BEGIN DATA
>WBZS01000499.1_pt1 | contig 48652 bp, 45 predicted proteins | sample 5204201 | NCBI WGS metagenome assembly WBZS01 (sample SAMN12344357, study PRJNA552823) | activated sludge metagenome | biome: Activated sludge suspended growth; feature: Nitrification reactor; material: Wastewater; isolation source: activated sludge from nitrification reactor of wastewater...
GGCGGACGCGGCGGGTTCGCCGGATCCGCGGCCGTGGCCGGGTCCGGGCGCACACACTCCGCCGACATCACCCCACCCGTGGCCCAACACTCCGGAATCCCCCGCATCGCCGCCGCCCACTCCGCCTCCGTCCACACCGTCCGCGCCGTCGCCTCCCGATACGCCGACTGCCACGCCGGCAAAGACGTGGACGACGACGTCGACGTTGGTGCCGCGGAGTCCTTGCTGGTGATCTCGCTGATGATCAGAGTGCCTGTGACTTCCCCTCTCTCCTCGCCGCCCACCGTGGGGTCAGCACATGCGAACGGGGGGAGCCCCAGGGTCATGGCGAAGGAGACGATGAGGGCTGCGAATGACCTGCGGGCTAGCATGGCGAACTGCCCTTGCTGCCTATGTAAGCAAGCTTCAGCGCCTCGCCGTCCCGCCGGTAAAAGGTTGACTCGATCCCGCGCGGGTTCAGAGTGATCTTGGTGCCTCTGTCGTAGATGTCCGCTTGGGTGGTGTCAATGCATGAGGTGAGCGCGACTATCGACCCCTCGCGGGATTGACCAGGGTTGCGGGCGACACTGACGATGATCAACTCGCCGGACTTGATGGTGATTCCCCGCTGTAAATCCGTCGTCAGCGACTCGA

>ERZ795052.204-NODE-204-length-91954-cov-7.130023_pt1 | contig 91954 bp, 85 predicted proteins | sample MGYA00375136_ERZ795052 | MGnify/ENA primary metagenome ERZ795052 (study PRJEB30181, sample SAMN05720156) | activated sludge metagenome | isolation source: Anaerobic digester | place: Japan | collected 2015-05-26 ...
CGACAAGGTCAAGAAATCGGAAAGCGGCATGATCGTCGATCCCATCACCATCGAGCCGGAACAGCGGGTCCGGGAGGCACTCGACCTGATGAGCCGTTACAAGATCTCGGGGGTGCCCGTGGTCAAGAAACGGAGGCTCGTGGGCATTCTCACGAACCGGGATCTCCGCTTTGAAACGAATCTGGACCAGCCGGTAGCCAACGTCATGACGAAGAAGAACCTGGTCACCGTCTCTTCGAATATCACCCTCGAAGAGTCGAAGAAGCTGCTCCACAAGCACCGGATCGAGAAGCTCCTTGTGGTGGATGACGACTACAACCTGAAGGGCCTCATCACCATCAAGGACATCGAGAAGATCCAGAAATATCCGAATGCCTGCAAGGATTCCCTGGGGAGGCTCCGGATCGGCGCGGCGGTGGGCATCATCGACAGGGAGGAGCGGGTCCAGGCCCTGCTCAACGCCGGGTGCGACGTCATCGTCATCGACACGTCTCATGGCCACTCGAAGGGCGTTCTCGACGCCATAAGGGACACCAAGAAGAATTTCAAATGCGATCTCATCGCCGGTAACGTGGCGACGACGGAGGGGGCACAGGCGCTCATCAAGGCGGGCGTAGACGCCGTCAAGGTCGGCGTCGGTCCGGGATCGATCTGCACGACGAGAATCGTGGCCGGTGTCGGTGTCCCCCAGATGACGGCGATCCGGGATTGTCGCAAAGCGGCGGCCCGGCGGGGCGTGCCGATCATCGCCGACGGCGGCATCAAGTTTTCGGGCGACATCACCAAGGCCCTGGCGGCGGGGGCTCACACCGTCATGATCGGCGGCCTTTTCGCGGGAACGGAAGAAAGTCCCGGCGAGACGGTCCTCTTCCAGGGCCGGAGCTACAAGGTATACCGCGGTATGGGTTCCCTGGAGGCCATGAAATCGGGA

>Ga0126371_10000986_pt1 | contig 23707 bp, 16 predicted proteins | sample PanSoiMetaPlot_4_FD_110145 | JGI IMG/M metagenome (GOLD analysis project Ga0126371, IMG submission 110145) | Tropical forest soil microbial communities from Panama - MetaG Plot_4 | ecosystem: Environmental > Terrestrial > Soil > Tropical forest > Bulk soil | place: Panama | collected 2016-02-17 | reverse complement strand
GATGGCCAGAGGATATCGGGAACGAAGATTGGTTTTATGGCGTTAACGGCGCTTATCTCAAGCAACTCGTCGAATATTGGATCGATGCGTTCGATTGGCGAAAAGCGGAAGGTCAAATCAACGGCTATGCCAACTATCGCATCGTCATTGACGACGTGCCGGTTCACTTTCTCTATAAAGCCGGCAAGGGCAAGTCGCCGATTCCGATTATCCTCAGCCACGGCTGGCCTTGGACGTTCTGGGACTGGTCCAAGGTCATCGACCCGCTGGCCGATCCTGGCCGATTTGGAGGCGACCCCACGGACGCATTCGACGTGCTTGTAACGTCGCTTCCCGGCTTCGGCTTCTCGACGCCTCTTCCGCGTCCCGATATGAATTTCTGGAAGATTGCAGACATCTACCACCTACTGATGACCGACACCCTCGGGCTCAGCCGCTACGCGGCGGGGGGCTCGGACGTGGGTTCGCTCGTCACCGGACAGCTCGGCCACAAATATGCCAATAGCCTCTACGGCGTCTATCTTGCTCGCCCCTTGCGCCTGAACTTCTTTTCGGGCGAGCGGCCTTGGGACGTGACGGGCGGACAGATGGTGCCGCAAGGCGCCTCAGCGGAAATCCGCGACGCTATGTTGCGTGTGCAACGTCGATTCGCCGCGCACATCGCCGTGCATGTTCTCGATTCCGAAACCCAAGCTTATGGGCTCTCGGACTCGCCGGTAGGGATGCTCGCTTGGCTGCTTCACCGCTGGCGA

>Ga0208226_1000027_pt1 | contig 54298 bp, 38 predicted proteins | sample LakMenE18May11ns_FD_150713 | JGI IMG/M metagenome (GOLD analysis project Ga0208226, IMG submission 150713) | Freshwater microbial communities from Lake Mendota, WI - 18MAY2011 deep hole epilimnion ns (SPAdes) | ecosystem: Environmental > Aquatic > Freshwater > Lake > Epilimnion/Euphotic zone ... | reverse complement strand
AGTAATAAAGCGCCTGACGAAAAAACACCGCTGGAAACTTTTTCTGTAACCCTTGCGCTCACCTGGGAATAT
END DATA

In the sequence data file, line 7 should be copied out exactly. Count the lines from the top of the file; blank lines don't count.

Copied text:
>Ga0208226_1000027_pt1 | contig 54298 bp, 38 predicted proteins | sample LakMenE18May11ns_FD_150713 | JGI IMG/M metagenome (GOLD analysis project Ga0208226, IMG submission 150713) | Freshwater microbial communities from Lake Mendota, WI - 18MAY2011 deep hole epilimnion ns (SPAdes) | ecosystem: Environmental > Aquatic > Freshwater > Lake > Epilimnion/Euphotic zone ... | reverse complement strand